The Ransom Center’s Arnold Newman papers and photography collection, acquired in 2006, includes more than 25,000 prints, original sitting books, early sketchbooks, photographic albums, and video recordings of interviews and lectures. Newman, who lived from 1918 to 2006, was a prolific artist known for his “environmental portraiture,” a style which captures a subject in his or her typical setting. Conservator Diana Diaz treated sets of color slides wrapped in different types of tape. [Read more…] about Preserving Arnold Newman’s photography slides
The Ransom Center’s Stories to Tell exhibition features a rotating selection from the Ransom Center’s holdings.
The plumed serpent in Mexico Modern
Mid-twentieth-century travel materials aimed to depict Mexico as an exotic destination
The Ransom Center’s current exhibition Mexico Modern: Art, Commerce, and Cultural Exchange, 1920-1945 showcases Mexican art immediately following the Mexican Revolution in 1920 to the 1940s when it entered the American mainstream. [Read more…] about Take home a little bit of Mexico with vintage travel postcards
Tracy Bonfitto has joined the Ransom Center as the new curator of art. She has worked at the Getty Research Institute, the Fowler Museum at UCLA, and the Los Angeles County Museum of Art. She was previously a lecturer in the Art History Department at UCLA. [Read more…] about Meet the Staff: An interview with new Curator of Art Tracy Bonfitto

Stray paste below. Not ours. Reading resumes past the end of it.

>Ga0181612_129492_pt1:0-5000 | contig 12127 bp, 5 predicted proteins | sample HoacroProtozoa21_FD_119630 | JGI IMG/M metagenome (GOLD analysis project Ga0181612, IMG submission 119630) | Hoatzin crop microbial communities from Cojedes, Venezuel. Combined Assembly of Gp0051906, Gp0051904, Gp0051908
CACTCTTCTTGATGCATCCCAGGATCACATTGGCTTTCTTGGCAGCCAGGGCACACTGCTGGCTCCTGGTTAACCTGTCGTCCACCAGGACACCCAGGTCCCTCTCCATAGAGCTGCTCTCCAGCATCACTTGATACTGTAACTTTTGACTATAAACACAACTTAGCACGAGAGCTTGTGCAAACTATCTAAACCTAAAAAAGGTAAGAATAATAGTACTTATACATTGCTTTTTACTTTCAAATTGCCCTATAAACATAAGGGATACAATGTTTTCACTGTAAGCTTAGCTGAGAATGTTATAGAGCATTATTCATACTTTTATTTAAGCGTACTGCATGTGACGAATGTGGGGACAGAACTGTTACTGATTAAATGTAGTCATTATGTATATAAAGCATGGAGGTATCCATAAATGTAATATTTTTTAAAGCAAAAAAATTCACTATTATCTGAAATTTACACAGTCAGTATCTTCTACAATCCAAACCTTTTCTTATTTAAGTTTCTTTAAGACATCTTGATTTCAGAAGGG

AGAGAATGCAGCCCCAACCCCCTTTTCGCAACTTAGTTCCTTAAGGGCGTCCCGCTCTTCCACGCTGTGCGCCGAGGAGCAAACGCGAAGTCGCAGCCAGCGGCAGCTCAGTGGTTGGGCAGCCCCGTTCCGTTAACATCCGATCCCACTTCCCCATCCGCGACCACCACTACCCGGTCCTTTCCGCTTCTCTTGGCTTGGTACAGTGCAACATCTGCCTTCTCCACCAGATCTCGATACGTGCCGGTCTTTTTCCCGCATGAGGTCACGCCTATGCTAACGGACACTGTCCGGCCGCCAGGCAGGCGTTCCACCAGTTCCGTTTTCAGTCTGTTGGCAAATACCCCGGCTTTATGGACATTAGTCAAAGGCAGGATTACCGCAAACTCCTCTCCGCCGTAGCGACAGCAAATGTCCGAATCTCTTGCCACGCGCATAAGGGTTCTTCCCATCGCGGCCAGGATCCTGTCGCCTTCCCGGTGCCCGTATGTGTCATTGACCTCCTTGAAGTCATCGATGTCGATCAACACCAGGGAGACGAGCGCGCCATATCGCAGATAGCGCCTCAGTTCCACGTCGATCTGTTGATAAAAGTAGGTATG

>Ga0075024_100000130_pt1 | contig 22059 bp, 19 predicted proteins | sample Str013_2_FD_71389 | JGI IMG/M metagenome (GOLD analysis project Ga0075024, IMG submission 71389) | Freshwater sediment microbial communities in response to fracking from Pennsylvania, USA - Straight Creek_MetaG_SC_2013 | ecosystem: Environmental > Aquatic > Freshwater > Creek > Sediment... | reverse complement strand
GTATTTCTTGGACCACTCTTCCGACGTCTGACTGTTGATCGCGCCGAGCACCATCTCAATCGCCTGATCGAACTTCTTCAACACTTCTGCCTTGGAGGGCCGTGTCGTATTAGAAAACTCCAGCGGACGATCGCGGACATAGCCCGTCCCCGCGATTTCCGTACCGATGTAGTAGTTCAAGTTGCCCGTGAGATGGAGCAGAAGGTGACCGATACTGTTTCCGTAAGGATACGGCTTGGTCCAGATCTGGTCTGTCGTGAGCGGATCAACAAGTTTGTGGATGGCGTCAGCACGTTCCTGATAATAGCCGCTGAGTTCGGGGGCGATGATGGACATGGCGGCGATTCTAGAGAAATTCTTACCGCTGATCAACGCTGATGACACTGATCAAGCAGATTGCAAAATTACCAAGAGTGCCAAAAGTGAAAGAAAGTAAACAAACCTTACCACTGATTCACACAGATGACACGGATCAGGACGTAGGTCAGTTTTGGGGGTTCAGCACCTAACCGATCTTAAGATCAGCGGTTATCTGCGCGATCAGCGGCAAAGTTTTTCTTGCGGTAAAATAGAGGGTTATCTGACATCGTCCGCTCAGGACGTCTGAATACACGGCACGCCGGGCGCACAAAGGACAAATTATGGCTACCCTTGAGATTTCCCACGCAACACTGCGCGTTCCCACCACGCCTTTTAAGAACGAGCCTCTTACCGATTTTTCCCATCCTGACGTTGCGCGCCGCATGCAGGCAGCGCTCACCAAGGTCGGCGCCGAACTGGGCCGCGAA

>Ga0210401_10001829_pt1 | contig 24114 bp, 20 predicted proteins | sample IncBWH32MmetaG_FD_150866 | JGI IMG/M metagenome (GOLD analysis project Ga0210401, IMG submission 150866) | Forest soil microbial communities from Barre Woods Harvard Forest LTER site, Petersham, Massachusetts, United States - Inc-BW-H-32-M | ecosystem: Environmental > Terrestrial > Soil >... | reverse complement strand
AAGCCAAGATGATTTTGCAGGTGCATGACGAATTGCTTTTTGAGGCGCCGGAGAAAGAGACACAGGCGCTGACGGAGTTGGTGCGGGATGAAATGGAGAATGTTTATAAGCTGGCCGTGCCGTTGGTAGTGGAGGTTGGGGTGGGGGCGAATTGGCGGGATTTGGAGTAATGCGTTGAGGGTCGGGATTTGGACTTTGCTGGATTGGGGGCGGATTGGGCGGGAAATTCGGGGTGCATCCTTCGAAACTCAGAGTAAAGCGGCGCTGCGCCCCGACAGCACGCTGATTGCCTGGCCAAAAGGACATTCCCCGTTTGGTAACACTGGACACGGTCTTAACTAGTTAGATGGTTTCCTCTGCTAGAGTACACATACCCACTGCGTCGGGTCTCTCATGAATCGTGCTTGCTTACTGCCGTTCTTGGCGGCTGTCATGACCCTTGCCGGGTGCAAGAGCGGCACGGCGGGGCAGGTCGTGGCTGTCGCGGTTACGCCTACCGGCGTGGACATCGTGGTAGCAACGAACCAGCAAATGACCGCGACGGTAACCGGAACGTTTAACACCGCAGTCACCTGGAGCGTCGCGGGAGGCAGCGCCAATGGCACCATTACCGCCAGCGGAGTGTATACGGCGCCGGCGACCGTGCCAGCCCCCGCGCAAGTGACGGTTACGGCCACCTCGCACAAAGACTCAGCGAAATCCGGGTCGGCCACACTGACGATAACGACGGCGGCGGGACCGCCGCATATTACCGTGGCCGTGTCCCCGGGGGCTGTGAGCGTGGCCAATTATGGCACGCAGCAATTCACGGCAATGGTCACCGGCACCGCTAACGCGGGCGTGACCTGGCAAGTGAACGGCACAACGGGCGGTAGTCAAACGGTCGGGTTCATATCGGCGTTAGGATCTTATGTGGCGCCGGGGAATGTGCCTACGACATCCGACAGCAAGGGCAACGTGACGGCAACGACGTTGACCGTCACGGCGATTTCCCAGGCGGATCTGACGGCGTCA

Dr. Charles Ramírez Berg is Joe M. Dealey, Sr. Professor in Media Studies in the Department of Radio-Television-Film at the University of Texas at Austin. His most recent book The Classical Mexican Cinema: The Poetics of the Exceptional Golden Age Films was named the Grand Prize winner of the 2016 University Co-Op Robert W. Hamilton Book Awards and an Outstanding Academic Title by the American Library Association. It traces the history and evolution of Mexican cinematic aesthetic from the mid-1930s to the late 1950s and traces key influences in the development of the unique “Cine de Oro” aesthetic. [Read more…] about Classical cinema’s Mexican revolution